Many critics and film fans have compared "BAND OF ANGELS" to the 1939 Oscar winner, "GONE WITH THE WIND". Frankly, I never understood the comparison. Aside from the setting - late Antebellum period and the Civil War, along with Clark Gable as the leading man, the two films really have nothing in common. "GONE WITH THE WIND" is a near four-hour epic that romanticized a period in time. Although "BAND OF ANGELS" have its moments of romanticism, its portrayal of the Old South and the Civil War is a bit more complicated . . . ambiguous. Also, I would never compare Scarlett O'Hara with Amantha Starr. Both are daughters of Southern plantation owners. But one is obviously a member of the Southern privileged class, while the other is the illegitimate and mixed race daughter of a planter and his slave mistress. Also, Gable's character in "BAND OF ANGELS" is a Northern-born sea captain, who became a planter; not a semi-disgraced scion of an old Southern family.

Considering the political ambiguity of "BAND OF ANGELS", I suppose I should be more impressed with it. Thanks to Warren's novel, Ivan Goff and Ben Roberts' screenplay and Raoul Walsh's direction; the movie attempted to provide audiences with a darker view of American slavery and racism. For instance, Amantha's journey from Kentucky to Louisiana as a slave proved to be a harrowing one, as she deals with a slave trader with plans to rape her, a traumatic experience at the New Orleans slave mart, Bond's lustful neighbor Charles de Marigny and her attempts to keep her African-American ancestry a secret from a Northern beau later in the film. The film also touches on Rau-ru's point of view in regard to slavery and racism. Despite being educated and treated well by Hamish Bond; Rau-ru, quite rightly, is resentful of being stuck in the role of what he views as a cosseted pet. Rau-ru also experiences the ugly racism of planters like de Marigny and slave catchers; and Northerners like some of the Union officers and troops that occupied New Orleans and Southern Louisiana in the movie's last half hour. I also noticed that the movie did not hesitate to expose the ugliness of the slave trade and the system itself, the racist reveal the fate of a great number of slaves who found themselves being forced by Union forces to continue toiling on the cotton and sugar plantations on behalf of the North.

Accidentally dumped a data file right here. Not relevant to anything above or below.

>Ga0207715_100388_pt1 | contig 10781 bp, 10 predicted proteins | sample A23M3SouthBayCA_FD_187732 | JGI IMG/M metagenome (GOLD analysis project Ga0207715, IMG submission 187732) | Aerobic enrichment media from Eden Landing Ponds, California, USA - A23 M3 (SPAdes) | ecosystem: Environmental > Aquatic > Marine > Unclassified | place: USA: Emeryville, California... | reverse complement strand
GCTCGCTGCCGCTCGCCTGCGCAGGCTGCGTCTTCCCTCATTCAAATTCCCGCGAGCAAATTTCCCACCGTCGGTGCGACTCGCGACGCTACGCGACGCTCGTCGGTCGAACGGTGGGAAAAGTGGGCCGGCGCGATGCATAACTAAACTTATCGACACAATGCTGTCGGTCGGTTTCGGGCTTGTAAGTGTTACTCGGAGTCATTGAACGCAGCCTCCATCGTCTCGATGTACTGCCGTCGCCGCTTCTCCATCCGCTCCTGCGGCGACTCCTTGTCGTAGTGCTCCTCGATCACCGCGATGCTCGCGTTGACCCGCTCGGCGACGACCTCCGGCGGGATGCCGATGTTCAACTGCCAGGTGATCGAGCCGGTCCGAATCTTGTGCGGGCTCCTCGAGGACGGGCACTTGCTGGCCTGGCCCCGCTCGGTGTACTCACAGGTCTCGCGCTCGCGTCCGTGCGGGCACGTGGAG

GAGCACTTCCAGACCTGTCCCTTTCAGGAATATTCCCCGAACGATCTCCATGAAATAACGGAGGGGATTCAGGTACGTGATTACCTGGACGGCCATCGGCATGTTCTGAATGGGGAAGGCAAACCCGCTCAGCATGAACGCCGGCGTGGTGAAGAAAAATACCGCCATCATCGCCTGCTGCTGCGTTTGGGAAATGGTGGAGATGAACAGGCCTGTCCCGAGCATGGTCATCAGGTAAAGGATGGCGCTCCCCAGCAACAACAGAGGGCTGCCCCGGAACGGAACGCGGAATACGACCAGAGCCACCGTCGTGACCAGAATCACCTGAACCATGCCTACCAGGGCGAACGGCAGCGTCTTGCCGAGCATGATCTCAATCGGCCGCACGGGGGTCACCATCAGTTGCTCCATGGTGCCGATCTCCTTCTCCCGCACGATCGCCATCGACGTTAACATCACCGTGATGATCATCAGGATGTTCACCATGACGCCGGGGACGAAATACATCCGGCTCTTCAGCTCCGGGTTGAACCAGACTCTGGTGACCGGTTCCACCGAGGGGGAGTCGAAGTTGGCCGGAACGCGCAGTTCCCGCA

There are other aspects of the movie that I found admirable. Not all of "BAND OF ANGELS" was shot at the Warner Brothers Studios in Burbank. A good of the movie was shot on location in Louisiana. I have to give credit to cinematographer Lucien Ballard for doing an exceptional job for the film's sharp and vibrant color, even if the film lacked any real memorable or iconic shot. If I must be honest, I can say the same about Max Steiner's score. However, I can admit that Steiner's score blended well with the movie's narrative. Marjorie Best, who had received Oscar nominations for her work in movies like "ADVENTURES OF DON JUAN" and "GIANT", served as the movie's costume designer. I was somewhat impressed by her designs, especially for the male characters, ironically enough. However, I had a problem with her costumes for Yvonne De Carlo. Nearly dress that the Amantha Starr character possessed a low cut neckline that emphasized her cleavage. Even her day dresses. Really?